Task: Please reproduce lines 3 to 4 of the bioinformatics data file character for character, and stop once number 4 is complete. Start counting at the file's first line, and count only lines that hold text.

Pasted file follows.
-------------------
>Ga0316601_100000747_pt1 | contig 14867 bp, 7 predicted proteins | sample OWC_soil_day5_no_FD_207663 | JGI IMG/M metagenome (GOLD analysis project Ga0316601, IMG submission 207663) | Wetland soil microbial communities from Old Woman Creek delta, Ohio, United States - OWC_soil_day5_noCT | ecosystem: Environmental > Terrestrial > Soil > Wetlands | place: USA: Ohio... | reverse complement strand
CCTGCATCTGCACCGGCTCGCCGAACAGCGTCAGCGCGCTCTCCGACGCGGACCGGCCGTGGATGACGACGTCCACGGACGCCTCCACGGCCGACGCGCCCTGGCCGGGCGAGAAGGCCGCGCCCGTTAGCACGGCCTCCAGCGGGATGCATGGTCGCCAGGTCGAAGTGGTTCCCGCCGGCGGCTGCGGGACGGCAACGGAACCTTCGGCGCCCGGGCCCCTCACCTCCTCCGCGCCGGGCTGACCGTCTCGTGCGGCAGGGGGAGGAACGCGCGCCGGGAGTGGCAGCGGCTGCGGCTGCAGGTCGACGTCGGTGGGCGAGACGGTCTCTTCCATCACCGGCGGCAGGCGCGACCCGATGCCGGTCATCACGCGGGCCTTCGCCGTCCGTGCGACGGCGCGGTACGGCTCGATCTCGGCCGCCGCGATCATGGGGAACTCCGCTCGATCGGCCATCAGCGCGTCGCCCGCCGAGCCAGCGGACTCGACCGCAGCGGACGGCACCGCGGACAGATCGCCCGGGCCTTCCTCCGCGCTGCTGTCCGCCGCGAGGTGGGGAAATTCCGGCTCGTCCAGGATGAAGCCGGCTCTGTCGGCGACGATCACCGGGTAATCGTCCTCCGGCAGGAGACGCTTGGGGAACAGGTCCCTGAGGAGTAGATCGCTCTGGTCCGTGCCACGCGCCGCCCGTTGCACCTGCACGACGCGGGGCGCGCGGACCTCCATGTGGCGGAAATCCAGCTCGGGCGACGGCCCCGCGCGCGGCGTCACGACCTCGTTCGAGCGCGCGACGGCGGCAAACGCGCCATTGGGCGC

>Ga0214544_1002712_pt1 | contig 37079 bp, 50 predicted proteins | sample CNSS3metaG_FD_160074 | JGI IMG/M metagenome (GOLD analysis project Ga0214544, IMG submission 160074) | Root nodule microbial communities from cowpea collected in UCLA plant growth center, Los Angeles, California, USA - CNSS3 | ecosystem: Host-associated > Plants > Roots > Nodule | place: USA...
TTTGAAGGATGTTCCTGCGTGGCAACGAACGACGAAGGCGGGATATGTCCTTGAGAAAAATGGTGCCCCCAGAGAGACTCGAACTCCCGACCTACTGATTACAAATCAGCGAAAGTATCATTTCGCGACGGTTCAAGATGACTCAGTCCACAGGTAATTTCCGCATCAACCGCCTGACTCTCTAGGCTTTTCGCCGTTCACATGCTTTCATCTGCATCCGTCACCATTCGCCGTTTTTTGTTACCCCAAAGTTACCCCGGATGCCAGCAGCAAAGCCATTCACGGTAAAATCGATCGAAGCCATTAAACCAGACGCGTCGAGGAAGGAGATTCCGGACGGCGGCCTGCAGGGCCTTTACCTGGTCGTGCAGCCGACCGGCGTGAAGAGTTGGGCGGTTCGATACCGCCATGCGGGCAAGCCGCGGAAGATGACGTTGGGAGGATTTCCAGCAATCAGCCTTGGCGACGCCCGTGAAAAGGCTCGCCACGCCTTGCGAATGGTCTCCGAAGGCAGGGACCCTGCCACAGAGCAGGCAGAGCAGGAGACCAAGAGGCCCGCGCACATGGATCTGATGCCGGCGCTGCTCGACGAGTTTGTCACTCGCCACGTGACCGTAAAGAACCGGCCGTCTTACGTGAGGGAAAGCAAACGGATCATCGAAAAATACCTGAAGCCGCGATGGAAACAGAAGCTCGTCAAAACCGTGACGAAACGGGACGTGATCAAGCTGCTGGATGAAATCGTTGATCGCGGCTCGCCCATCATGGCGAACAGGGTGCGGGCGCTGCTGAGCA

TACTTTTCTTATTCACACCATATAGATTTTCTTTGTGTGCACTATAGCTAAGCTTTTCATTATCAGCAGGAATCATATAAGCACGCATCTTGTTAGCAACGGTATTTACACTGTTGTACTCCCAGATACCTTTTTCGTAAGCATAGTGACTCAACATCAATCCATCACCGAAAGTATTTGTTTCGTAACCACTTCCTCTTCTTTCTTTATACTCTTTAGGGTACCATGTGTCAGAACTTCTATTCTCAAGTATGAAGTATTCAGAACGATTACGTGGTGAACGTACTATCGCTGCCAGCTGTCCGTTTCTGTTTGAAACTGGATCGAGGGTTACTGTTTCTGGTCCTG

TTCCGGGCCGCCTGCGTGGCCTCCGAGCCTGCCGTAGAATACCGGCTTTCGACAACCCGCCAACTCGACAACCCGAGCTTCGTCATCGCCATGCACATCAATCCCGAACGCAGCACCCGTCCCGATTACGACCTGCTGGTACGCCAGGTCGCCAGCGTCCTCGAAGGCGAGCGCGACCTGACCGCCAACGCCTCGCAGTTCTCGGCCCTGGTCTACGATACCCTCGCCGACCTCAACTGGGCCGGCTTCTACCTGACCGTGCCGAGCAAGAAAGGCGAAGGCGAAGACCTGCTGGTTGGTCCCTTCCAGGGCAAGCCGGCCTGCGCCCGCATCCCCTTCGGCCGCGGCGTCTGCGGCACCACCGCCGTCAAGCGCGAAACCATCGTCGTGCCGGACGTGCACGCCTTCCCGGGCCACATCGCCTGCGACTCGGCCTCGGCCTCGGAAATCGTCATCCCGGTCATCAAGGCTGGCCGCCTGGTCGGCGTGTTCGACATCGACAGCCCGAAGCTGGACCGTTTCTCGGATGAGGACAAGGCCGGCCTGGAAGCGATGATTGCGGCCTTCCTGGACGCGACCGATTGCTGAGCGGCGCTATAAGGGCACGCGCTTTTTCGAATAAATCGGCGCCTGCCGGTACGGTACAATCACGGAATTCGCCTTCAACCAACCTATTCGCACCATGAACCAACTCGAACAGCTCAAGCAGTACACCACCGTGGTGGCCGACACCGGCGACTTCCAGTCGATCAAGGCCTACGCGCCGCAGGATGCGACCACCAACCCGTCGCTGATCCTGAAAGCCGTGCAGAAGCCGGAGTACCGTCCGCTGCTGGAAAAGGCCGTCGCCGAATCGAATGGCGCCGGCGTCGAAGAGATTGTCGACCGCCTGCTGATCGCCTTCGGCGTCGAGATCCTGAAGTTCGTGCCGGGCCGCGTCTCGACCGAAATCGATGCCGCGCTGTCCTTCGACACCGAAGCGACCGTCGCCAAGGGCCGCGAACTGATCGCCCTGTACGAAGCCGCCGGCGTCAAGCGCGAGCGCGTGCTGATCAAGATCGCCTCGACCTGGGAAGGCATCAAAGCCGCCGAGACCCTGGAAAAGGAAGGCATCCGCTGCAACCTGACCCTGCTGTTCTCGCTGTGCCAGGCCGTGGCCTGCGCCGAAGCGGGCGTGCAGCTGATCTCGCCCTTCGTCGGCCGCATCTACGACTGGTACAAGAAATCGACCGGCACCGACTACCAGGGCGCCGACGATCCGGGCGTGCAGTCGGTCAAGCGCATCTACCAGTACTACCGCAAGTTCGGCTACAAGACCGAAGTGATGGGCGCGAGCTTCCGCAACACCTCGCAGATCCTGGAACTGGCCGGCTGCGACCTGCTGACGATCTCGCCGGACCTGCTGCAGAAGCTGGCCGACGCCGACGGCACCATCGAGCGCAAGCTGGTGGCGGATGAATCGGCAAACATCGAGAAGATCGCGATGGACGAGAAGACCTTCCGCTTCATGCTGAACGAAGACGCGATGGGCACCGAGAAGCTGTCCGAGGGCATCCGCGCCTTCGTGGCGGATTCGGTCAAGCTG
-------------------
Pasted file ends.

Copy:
>Ga0214544_1002712_pt1 | contig 37079 bp, 50 predicted proteins | sample CNSS3metaG_FD_160074 | JGI IMG/M metagenome (GOLD analysis project Ga0214544, IMG submission 160074) | Root nodule microbial communities from cowpea collected in UCLA plant growth center, Los Angeles, California, USA - CNSS3 | ecosystem: Host-associated > Plants > Roots > Nodule | place: USA...
TTTGAAGGATGTTCCTGCGTGGCAACGAACGACGAAGGCGGGATATGTCCTTGAGAAAAATGGTGCCCCCAGAGAGACTCGAACTCCCGACCTACTGATTACAAATCAGCGAAAGTATCATTTCGCGACGGTTCAAGATGACTCAGTCCACAGGTAATTTCCGCATCAACCGCCTGACTCTCTAGGCTTTTCGCCGTTCACATGCTTTCATCTGCATCCGTCACCATTCGCCGTTTTTTGTTACCCCAAAGTTACCCCGGATGCCAGCAGCAAAGCCATTCACGGTAAAATCGATCGAAGCCATTAAACCAGACGCGTCGAGGAAGGAGATTCCGGACGGCGGCCTGCAGGGCCTTTACCTGGTCGTGCAGCCGACCGGCGTGAAGAGTTGGGCGGTTCGATACCGCCATGCGGGCAAGCCGCGGAAGATGACGTTGGGAGGATTTCCAGCAATCAGCCTTGGCGACGCCCGTGAAAAGGCTCGCCACGCCTTGCGAATGGTCTCCGAAGGCAGGGACCCTGCCACAGAGCAGGCAGAGCAGGAGACCAAGAGGCCCGCGCACATGGATCTGATGCCGGCGCTGCTCGACGAGTTTGTCACTCGCCACGTGACCGTAAAGAACCGGCCGTCTTACGTGAGGGAAAGCAAACGGATCATCGAAAAATACCTGAAGCCGCGATGGAAACAGAAGCTCGTCAAAACCGTGACGAAACGGGACGTGATCAAGCTGCTGGATGAAATCGTTGATCGCGGCTCGCCCATCATGGCGAACAGGGTGCGGGCGCTGCTGAGCA